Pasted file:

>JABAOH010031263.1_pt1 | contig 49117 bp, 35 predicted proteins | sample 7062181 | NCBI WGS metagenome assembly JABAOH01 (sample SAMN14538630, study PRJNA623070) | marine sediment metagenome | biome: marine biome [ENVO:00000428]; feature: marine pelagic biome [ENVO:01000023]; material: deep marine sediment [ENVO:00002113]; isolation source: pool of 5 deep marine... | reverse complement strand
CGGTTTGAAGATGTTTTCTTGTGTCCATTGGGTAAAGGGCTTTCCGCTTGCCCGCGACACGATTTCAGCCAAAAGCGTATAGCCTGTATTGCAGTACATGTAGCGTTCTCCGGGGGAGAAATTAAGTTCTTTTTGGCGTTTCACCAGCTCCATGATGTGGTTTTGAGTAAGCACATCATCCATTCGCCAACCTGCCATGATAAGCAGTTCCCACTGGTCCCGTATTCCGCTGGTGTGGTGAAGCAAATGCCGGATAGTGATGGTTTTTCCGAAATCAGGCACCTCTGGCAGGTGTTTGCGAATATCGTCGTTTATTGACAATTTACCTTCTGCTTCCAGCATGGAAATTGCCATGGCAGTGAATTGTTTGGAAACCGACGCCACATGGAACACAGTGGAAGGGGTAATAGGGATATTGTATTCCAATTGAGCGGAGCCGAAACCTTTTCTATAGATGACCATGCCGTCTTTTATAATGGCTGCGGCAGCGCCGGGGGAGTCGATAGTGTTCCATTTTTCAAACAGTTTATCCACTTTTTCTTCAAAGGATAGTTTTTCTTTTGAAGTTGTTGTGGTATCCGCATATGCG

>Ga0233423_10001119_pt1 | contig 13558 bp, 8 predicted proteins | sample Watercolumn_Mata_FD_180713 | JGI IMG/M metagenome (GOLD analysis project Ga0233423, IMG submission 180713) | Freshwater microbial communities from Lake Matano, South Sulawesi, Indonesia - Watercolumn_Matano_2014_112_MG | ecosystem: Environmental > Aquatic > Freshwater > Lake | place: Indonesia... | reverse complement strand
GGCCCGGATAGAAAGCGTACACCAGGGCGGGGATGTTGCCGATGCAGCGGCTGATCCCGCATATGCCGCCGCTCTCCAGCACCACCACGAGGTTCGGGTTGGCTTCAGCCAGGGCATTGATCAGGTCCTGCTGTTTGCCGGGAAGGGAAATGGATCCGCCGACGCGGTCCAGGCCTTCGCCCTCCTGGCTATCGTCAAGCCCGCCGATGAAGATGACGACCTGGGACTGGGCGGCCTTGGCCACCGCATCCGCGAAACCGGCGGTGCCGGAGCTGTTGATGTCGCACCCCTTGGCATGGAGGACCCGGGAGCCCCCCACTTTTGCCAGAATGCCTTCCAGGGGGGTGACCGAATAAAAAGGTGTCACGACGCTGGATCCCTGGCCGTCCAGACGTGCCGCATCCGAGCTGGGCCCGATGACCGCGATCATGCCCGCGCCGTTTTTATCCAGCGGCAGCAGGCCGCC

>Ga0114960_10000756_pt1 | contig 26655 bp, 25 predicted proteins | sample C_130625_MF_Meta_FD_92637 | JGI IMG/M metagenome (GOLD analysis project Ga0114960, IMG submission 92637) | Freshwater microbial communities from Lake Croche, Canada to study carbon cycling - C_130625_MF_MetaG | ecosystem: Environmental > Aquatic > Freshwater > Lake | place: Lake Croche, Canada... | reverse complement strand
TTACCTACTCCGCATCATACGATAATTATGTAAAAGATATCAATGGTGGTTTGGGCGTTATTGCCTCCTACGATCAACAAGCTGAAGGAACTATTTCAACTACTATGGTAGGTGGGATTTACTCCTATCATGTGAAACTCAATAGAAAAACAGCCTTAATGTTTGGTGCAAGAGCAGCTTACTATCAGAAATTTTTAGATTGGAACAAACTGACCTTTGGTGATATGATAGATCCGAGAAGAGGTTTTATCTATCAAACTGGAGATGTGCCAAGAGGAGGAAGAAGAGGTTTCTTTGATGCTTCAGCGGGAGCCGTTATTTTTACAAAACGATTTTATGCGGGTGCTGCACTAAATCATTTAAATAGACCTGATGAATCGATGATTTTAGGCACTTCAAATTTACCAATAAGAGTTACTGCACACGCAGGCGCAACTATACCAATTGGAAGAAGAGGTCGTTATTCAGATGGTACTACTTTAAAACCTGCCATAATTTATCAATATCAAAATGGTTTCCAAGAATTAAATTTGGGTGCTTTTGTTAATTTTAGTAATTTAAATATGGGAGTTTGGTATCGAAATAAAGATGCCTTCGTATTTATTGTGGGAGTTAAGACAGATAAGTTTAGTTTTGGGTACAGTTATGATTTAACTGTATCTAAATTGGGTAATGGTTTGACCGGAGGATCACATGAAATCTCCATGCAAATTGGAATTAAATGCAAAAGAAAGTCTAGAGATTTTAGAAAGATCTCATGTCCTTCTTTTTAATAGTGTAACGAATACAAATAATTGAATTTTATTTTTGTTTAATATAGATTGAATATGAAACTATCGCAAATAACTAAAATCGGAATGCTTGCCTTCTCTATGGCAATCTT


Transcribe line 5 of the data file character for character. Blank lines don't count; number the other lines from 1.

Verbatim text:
>Ga0114960_10000756_pt1 | contig 26655 bp, 25 predicted proteins | sample C_130625_MF_Meta_FD_92637 | JGI IMG/M metagenome (GOLD analysis project Ga0114960, IMG submission 92637) | Freshwater microbial communities from Lake Croche, Canada to study carbon cycling - C_130625_MF_MetaG | ecosystem: Environmental > Aquatic > Freshwater > Lake | place: Lake Croche, Canada... | reverse complement strand